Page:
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Mastering GRASPS: Goal-Setting for Authentic Learning

In the recent blog post “Empowering Young Minds: SMART Goal Setting for Elementary School Students”, we explored easy ways to start goal-setting with your students. SMART goals are usually appropriate for long-term goals (quarter, semester, whole year) and they could be academic, social-emotional, behavioral, etc. What about goal-setting for a single assignment or a project?  For these, consider GRASPS goal-setting which is the work of Grant Wiggins and Jay MgTighe.

What is GRASPS?

GRASPS is an acronym for Goal, Role, Audience, Situation, Product/Performance, and Standards of Success. It’s a framework that helps students set and achieve meaningful goals while working on projects. Here’s what each letter stands for:

  • Goal: Start by explaining that a goal is something they want to accomplish, like learning a new skill, creating something exciting, or solving a problem.
  • Role: Help students understand their role in achieving the goal. Are they artists, historians, writers, nutritionists, engineers?
  • Audience: Discuss who will benefit from their project or goal. It could be their classmates, family, the entire school, or their community.
  • Situation: Encourage students to think about the context of their goal. What’s happening in their school or community that makes this goal important?
  • Product/Performance: Guide them in deciding what they’ll create or do to achieve their goal. Will it be a presentation, artwork, a storyboard, or a sculpture?
  • Standards of Success: Discuss what success looks like. What criteria will they use to evaluate their work?

Click here to see for examples in math and social studies, and for ideas for roles and possible products or performance, and templates to adapt.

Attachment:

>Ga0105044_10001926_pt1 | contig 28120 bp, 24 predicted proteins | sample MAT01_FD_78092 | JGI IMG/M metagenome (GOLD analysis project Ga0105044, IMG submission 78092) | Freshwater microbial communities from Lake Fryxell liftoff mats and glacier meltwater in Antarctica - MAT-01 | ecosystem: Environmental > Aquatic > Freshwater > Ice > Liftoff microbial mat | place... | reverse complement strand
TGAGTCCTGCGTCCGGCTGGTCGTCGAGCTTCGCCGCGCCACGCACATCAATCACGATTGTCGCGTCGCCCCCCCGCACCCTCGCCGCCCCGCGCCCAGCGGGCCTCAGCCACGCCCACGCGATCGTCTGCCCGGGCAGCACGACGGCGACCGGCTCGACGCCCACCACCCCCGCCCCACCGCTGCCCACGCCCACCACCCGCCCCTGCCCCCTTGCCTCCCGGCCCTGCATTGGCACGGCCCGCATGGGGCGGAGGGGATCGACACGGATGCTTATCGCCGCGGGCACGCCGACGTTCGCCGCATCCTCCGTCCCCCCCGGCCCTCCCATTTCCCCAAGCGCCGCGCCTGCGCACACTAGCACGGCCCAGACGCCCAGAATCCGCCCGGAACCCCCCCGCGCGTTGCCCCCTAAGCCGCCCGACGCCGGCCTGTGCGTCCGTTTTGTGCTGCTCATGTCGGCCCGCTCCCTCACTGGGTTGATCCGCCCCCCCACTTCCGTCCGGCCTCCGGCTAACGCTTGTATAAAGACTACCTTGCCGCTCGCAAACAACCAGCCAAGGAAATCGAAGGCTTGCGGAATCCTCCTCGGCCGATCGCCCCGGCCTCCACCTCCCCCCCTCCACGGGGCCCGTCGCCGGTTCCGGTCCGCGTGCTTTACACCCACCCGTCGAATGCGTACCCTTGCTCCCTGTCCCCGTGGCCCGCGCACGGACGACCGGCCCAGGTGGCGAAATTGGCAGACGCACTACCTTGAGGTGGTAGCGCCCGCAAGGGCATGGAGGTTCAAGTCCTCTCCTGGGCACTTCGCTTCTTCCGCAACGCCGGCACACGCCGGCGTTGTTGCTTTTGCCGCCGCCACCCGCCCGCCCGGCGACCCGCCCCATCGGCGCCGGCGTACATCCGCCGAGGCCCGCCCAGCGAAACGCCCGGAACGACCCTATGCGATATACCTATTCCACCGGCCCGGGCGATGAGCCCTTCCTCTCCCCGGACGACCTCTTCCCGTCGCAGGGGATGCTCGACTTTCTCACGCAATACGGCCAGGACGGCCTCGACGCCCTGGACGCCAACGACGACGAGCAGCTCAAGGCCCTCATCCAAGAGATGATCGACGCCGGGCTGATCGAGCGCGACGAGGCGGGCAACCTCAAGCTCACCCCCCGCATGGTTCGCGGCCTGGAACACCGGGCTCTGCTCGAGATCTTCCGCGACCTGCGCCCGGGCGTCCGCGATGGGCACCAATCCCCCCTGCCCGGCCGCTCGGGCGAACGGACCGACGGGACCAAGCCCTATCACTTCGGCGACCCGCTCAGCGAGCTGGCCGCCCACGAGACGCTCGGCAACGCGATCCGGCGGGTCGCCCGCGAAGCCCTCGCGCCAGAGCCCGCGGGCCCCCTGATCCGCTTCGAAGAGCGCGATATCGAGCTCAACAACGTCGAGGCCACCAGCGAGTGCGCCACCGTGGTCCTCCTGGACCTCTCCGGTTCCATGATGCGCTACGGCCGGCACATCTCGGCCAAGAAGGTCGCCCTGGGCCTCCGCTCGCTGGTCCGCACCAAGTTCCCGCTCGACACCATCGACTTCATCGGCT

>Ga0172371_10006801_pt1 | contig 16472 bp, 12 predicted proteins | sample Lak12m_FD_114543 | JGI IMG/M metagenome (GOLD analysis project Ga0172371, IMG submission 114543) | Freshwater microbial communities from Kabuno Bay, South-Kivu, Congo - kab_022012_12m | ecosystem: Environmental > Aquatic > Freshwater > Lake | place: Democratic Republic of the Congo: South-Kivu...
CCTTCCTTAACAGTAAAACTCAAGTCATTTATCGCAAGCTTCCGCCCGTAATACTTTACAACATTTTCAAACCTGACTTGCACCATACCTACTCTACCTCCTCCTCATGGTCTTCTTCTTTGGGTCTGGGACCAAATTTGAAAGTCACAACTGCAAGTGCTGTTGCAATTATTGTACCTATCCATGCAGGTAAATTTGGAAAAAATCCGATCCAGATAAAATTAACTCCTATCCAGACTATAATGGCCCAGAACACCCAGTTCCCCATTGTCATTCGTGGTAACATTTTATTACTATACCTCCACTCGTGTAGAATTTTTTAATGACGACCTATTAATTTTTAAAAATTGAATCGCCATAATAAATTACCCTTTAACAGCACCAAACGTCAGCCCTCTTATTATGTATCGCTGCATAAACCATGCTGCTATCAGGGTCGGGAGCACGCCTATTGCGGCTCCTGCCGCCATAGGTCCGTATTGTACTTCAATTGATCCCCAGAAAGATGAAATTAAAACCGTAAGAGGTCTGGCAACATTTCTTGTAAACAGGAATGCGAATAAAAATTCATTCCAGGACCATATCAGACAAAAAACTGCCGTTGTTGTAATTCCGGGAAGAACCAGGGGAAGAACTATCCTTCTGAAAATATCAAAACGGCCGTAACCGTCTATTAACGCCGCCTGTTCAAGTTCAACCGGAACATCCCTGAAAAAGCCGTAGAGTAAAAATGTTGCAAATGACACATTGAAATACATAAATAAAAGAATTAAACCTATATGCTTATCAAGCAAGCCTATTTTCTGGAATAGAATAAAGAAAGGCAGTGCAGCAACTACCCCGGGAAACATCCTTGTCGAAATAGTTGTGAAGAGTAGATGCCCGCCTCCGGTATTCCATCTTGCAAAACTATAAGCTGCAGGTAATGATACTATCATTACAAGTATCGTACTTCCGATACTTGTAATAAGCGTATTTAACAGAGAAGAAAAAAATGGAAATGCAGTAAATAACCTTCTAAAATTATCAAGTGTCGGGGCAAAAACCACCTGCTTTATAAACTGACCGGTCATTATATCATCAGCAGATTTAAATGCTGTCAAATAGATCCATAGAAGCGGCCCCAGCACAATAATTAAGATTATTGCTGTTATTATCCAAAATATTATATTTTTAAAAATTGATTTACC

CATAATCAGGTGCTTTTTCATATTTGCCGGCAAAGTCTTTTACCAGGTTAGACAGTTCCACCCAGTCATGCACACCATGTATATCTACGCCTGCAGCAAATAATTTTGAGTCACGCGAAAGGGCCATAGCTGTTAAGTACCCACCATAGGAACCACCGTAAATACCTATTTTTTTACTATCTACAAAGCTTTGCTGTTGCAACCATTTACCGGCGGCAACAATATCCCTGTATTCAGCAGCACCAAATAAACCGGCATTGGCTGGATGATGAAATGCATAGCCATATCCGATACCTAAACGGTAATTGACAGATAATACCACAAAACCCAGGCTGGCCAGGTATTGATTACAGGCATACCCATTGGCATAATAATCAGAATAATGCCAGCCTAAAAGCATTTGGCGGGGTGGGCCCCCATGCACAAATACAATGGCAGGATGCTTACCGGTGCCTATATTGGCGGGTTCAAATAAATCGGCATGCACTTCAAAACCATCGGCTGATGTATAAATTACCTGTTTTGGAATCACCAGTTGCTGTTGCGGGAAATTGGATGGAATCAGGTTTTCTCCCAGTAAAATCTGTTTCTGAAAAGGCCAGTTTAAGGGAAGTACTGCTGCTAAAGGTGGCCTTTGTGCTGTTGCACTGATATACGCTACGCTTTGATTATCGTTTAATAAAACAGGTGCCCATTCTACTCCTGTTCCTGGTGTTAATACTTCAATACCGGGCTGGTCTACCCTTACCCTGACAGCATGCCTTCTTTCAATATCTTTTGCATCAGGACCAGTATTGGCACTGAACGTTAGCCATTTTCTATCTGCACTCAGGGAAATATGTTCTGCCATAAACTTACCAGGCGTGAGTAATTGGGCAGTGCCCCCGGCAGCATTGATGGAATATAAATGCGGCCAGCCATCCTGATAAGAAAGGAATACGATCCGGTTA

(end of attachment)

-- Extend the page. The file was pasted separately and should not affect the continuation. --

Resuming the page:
GRASPS fosters self-directed learning

  • Start with a Story: Begin with a captivating story or a scenario that resonates with your students. For instance, if you’re teaching math, create a narrative where they’re superheroes solving math problems to save the day.
  • Use Real-World Examples: Show your students real-world examples of GRASPS projects. Share stories of young inventors, artists, or scientists who achieved their goals through similar processes.
  • Brainstorm Together: Engage your students in brainstorming sessions to explore their interests and passions. Help them find goals that align with their unique talents and curiosity.
  • Collaboration is Key: Encourage collaboration by having students work in teams. This helps build a community of learners and foster 21st-century skill development. And makes learning more fun!
  • Regular Progress Updates: Schedule regular check-ins to discuss their progress. Help students monitor and adapt their learning along the way. Celebrate their achievements and provide guidance when needed.
  • Reflect and Revise: Teach students to reflect on their work and make revisions. This encourages self-direction and a growth mindset.
  • Creative Community Showcases: Organize showcases where students can present their projects to peers, parents, or even the whole school. Students can share their work with local organizations or engage in projects that benefit the neighborhood. This lends authenticity as it makes their work applicable to real-life scenarios.

Start with a short assignment

By introducing GRASPS goal setting to your elementary school students, you’re not only teaching them to set and achieve goals effectively, but you’re also nurturing their creativity, critical thinking, and teamwork skills. Start with one short assignment, walk the students through GRASPS, set up the assignment and let them go. Afterwards, be sure to reflect on how it went. Don’t forget to ask your students for their thoughts on GRASPS!

Check out our “Self-Directed Learning Training” page for more information on this topic.

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